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Ken Muslimovic
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I think that Ozil missing out on the CL next year would be a shame, but... Everton could do so much with the CL money, making the league a more competitive and interesting competition... and secondly, Arsenal missing out would make the management think long and hard about what kind of club they want to be.  The top of the table should be comprised of big teams that try to win the title and smaller teams that try to make it into the top four.  

The common link between all of them is that they're all trying.   Some are fighting to make it to first while others fighting to get a whiff of fourth.  Arsenal are not trying.  They're too big and strong to be displaced by the likes of Everton and Tottenham, yet hardly try to fight for the title.

Arsenal has serious problems.  Arsene keeps using the "mental weakness" excuse year after year, points to a market that has "no value", complains about things such as referees not protecting his players, big clubs buying his stars, and blaming his own players for being injured, citing their use of legal supplements.

Arsenal's non-stop injury problems year after year are not coincidences or improbably bad luck.  Poor training methods, bad diagnoses, unqualified medical personnel or maybe ignoring the advice of good medical personnel, over-reliance on a few players all point to Arsene.  Whether it's his medical team or his football team - the squad is too thin, he plays them too much against medical advice or he has enough players but a bad medical team.  In all cases, someone has to take the responsibility.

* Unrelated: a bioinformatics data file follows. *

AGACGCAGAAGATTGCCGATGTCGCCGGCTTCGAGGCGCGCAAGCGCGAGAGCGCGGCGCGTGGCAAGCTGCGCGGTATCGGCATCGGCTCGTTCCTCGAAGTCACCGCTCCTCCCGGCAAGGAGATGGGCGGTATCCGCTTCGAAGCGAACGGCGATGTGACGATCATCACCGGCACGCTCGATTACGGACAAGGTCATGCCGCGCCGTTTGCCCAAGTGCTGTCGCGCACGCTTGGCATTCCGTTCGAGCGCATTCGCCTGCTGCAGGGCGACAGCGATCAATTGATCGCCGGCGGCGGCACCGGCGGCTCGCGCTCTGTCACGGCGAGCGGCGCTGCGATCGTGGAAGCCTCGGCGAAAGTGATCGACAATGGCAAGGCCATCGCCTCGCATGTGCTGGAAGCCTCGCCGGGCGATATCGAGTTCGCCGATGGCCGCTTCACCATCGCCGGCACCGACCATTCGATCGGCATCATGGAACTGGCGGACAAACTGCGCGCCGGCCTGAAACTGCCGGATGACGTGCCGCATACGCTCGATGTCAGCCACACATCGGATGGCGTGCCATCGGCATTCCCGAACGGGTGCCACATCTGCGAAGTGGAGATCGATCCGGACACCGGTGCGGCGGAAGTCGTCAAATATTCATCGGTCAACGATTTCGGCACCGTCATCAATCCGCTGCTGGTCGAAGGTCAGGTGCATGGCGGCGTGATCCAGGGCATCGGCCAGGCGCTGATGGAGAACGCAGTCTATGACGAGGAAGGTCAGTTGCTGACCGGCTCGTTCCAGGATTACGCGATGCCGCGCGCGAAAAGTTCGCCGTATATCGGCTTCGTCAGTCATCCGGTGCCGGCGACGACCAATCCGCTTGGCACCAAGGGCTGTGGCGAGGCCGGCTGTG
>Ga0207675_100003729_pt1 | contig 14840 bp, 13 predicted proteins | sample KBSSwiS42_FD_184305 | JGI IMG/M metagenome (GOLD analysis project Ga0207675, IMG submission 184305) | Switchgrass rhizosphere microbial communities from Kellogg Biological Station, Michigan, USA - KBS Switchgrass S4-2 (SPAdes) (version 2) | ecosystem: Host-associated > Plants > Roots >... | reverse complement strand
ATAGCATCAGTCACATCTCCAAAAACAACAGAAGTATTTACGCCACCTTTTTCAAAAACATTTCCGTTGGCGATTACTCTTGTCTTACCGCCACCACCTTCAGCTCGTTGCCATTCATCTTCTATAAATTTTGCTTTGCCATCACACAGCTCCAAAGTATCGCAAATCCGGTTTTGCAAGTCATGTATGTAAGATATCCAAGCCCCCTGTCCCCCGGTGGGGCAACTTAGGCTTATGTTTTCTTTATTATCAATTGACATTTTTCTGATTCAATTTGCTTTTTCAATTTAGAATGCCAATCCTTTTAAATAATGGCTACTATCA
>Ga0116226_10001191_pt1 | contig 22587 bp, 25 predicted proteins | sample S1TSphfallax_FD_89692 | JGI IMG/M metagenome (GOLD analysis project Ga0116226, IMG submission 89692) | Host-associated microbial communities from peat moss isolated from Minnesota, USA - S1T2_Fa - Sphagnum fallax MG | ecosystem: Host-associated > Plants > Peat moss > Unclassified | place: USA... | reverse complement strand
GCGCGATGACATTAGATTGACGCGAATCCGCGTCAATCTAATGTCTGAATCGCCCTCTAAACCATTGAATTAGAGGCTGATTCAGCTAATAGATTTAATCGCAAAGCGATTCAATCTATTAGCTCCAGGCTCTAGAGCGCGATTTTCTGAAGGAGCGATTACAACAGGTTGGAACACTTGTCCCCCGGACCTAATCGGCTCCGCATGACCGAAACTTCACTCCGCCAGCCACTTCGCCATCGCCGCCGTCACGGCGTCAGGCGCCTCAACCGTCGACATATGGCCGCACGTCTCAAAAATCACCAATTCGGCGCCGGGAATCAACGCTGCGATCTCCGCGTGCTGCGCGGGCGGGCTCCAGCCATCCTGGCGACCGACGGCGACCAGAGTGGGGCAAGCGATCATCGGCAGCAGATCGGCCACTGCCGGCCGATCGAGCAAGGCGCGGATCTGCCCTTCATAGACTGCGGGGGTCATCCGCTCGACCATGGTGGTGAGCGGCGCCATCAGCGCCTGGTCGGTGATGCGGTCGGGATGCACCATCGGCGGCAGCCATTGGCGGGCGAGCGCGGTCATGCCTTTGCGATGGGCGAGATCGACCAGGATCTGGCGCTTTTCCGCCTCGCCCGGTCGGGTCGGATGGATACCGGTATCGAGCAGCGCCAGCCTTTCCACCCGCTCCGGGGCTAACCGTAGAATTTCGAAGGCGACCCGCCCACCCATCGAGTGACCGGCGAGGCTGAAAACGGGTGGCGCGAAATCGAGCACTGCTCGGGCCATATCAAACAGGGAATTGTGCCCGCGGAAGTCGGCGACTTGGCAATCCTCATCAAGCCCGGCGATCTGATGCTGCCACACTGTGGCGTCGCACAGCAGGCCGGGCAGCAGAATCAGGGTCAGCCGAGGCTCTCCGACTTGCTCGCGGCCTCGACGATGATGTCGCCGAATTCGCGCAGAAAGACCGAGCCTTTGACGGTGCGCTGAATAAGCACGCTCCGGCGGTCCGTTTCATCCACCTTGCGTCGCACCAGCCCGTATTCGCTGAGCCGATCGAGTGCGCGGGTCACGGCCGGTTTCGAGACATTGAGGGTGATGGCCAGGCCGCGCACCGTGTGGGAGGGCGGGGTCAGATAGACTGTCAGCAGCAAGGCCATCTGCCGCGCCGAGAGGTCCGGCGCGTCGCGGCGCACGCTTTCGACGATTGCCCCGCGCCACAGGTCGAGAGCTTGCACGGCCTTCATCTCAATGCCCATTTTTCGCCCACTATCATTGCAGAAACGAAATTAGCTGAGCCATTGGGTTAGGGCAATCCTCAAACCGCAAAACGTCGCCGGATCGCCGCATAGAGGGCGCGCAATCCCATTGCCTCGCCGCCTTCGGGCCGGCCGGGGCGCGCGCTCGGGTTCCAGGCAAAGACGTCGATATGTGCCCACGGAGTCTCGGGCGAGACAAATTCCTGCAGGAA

Everton has a tough run-in, one that includes both Manchesters.  It is highly likely that after suffering a little scare, Arsenal will moonwalk to the finish line once again.  Arsene will be vindicated, as if all the problems never occurred; as if nothing needs to be addressed.   Luck would be on his side, with Tottenham failing to build on their challenge for the last CL spot last year and Manchester United suffering an improbable implosion.

The strangest thing is that Arsenal have benefited from Manchester United's decline, but they should learn from it and learn to avoid such a thing completely.  If a title winning team can fall so fast, can you imagine what could happen to the 4th best team in the league?

Arsenal's team is a young one, so it is unlikely to follow the same pattern as United.  Some might say that Arsene is anchoring the team to fourth and the only way for Arsenal, post-Arsene, is up.  It's hard to tell.  All we know is that the league is getting tougher than before.  Chelsea's managerial transitions took them out of title races to fight for 3rd and 4th.  United's current transition took them out of the top 4 altogether.  There is very little room for error and many voices prefer if Arsene left on a high note (FA cup and securing another CL year) of his own accord rather than being asked to leave after holding or even setting the club back.